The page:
*References: le trajet (m) = ride; un ordinateur (m) computer; un allume-cigare (m) = automobile cigar (cigarette) lighter; un écouteur (m) = earphone; le panneau (m) = sign; basilique de St. Maximin = St. Maximin's famous basilica/cathedral; une éolienne (f) = windmill, windpump; la tour Eiffel = Eiffel Tower; le périphérique (m) = beltway, outer road skirting the city


Photo du Jour
A picture taken at Parc Astérix... The wall painting is a replica of a famous French bicycle ad circa 1895 by the artist G. Massias. To the left, wisteria.
.
                                          Children's books -- French themed:
Camille and the Sunflowers Despite the derision of their neighbors, a young French boy and his family befriend the lonely painter who comes to their town and begin to admire his unusual paintings. View it here.
Asterix the Gaul : When Roman Centurion Crismus Bonus finds out about Getafix’s magic potion, he kidnaps the druid to force him to reveal the recipe. So Asterix joins his friend in captivity and together they two plan to whip up a surprise with truly hair-raising effects.
Also:

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une toile

Canvasing St. Tropez
                                                  The port in St. Tropez

                  The next word goes out on Tuesday--à bientôt.

la toile
(twal) noun, feminine
  1. cloth, canvas
  2. web
  3. 'les toiles' = sails (boat, windmill)

Also:
une toile d'araignée = a spider's web, cobweb
la Toile = the Web (internet)
la toile de lin/de coton = linen/cotton cloth
la toile de fond = backdrop, backcloth
derrière la toile = behind the curtain

...............................................
Expressions:
se faire une toile* = to go and see a film
se mettre dans les toiles* = to hit the hay (to go to bed)

*the first expression comes from the term 'une toile d'un écran' (screen); toile also means "piece of cloth" or--in the second expression--"sheet" ("to hit the sheets")

...................................
Citation du Jour
Le temps, c'est la toile dont je suis à la fois l'araignée et la mouche.
Time, it is the web in which I am at once the spider and the fly.
                       --Jacques Lesourne

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un mendiant

Vieux Lavoir

un mendiant, une mendiante (mon-dee-ahn, mon-dee-ahnt) noun
  1. a beggar
  2. mixed dried fruit (on a chocolate base)

.......................
Citation du Jour
Mendiants ou rois, tous acteurs de la même grande comédie.
Beggars or kings, we are all actors in the same 'grande comédie'.

                             --Annemarie Schwarzenbach

.................................................
A Day in a French Life...

(The story that originally appeared here, with the French vocabulary (below) is now a part of this book -- Don't miss it!)
......................
*References: Ricard = a brand of pastis (anise-flavored alcohol) from Marseilles

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une toquade

           Bonnet
                                     A French billboard...

une toquade (toh-kahd) noun, feminine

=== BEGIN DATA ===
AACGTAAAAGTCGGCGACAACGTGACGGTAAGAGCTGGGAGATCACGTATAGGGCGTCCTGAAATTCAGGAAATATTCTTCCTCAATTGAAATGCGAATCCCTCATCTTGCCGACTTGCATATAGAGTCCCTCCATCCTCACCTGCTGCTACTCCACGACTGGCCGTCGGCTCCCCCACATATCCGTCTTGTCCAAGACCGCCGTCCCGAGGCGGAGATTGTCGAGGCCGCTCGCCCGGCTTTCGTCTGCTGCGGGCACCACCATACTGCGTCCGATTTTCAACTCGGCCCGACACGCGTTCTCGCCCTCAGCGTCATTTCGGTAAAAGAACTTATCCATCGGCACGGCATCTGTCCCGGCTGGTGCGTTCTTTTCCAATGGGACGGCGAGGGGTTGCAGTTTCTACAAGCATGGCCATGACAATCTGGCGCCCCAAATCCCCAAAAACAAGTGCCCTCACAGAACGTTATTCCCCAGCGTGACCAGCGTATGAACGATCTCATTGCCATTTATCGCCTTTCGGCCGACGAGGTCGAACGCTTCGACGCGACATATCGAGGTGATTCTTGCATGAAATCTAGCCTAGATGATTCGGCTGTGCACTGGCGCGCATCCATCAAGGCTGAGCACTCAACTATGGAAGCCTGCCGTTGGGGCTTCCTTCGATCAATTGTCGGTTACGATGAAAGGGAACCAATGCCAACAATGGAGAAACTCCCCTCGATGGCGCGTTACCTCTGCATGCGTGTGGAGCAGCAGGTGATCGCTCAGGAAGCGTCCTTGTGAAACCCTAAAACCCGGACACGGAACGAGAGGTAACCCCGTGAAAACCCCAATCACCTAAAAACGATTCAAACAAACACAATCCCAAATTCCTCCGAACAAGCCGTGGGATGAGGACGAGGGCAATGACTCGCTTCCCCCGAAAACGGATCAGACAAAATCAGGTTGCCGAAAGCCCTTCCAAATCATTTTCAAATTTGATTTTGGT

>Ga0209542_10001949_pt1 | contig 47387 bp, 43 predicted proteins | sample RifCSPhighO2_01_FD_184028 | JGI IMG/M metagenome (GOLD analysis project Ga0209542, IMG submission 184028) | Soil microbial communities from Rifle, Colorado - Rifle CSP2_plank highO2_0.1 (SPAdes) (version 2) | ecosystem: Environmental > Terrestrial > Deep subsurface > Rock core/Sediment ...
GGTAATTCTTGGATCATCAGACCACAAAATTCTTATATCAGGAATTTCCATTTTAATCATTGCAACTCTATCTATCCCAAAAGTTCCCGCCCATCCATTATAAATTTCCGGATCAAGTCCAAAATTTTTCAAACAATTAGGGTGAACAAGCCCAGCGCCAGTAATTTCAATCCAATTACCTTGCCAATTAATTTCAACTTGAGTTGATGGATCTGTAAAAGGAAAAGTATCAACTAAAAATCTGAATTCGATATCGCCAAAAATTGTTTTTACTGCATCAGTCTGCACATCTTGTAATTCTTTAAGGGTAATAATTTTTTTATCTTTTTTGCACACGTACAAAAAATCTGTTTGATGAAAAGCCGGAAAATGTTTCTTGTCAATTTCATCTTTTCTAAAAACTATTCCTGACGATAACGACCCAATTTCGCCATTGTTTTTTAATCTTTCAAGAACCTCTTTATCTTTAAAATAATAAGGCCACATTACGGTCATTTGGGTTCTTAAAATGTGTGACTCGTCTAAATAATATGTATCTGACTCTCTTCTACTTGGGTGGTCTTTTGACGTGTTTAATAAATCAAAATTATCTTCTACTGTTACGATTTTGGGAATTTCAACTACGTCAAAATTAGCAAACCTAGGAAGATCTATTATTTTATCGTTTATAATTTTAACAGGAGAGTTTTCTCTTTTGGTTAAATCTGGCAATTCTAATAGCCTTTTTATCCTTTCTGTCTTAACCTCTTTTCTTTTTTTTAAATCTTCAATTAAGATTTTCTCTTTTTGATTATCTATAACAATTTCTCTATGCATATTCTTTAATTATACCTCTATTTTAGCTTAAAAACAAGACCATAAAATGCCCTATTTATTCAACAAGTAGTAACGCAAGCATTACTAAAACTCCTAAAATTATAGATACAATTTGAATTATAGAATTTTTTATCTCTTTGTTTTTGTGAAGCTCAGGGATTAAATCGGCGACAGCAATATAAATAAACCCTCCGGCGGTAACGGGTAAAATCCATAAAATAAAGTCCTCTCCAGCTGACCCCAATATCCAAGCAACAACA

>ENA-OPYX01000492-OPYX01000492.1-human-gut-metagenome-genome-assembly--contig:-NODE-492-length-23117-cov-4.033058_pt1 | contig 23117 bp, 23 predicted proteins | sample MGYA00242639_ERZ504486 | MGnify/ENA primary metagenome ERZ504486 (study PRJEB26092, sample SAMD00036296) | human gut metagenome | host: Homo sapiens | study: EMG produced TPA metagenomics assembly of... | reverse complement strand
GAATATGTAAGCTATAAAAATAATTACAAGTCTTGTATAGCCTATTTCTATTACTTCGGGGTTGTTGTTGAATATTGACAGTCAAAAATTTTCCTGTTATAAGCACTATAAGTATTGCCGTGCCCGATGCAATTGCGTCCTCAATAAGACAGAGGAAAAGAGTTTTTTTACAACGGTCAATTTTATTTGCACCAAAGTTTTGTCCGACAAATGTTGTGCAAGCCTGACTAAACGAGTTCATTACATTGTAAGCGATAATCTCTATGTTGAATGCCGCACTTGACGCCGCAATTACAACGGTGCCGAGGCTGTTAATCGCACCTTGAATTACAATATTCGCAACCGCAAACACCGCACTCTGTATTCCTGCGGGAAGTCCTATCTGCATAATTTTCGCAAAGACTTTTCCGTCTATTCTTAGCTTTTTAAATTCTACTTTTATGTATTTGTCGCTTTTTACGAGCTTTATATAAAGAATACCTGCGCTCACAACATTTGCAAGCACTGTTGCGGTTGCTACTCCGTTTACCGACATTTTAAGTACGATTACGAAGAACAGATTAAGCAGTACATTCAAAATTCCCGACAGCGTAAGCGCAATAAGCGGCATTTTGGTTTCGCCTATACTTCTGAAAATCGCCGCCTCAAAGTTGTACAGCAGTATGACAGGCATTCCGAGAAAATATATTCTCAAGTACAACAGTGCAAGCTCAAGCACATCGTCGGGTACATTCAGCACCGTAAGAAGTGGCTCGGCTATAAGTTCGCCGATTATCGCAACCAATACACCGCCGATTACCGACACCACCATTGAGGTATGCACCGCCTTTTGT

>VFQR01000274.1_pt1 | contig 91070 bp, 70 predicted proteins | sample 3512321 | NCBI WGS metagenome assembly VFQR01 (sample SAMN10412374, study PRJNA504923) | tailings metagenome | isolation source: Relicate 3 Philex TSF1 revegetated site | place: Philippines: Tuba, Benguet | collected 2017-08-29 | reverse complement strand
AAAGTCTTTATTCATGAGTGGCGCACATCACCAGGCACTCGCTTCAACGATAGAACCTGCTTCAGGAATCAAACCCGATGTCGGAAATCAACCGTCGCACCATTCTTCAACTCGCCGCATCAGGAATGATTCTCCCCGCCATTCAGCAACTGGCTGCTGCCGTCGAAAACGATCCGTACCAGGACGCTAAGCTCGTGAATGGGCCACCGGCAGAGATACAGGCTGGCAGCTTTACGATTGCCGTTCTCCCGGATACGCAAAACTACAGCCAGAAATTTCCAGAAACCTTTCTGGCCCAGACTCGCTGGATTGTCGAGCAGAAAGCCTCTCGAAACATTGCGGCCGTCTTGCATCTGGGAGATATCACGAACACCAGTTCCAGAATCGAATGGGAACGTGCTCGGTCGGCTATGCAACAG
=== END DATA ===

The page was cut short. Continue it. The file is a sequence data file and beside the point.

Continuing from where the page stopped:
1. crush, infatuation
  2. craze, fad

Expression
avoir une toquade pour quelqu'un = to have a crush on somebody

.............................
Citation du Jour
Les verres d'eau ont les mêmes passions que les océans.
Glasses of water have the same passions as oceans.
--Victor Hugo

........................................
A Day in a French Life...

(The story that originally appeared here, with the French vocabulary (below) is now a part of this book.)

......................
*References: Maman, arrête. Tu me décoiffes! = Mom, stop it. You're messing up my hair!; beau = handsome; une toquade (f) = crush; pour le moment = for the time being

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le plafond

Jackie
                                                  Jackie at her cousin's house
le plafond (plah-fohn) noun, masculine
  1. ceiling; roof (of car, cave)

Also:
plafonner (verb) = to reach a ceiling or maximum
le plafond de crédit = credit limit
le prix plafond = maximum price

Expressions:
être bas de plafond = to not have much "up top" (in the head)
crever le plafond = to go beyond one's limits
avoir une araignée au plafond = to have a screw loose, to be a little nutty

.................................
Citation du Jour
Si tu sens que tu plafonnes, perce un trou dans le plafond.
If you feel that you have reached a limit, drill a hole into the ceiling.             
--Gilles Goddard

............................................
A Day in a French Life...

"Maman."*
"Yes, Jackie."
"Comment les fourmis peuvent escalader le plafond?"
"What's that?" I say, putting down my book.
"How can ants crawl across the ceiling? Is it because they have sticky pattes*?"

We are reclined in bed, pillows propped behind our backs, reading. Jean-Marc and Max are watching le foot (soccer, that is) and we have a deal where Jackie can stay with me--if she is quiet and lets me read--until the game is over, at which point she will have to go to bed. My daughter has her own selection of classic stories on the table de nuit* including Le Petit Chaperon Rouge,* Blanche-Neige,* Le Petit Poucet* and La Belle au Bois Dormant.*

The cruel winter chill has finally left; in its place cool, floral scented, feels-like-peppermint-against-the-skin evening air.  We can now leave the window shutters open until past sundown and fill up on the delicious night breeze. The downside is that we have more critters inside the house: fourmis,* mouches,* moustiques,* and last year's visitor, old man libellule.*

I explain to Jackie that ants do indeed have special sticky feet so that they can crawl upside down, according to our perspective, bien sûr.* Then I ask her to please be quiet now so that I can read my book.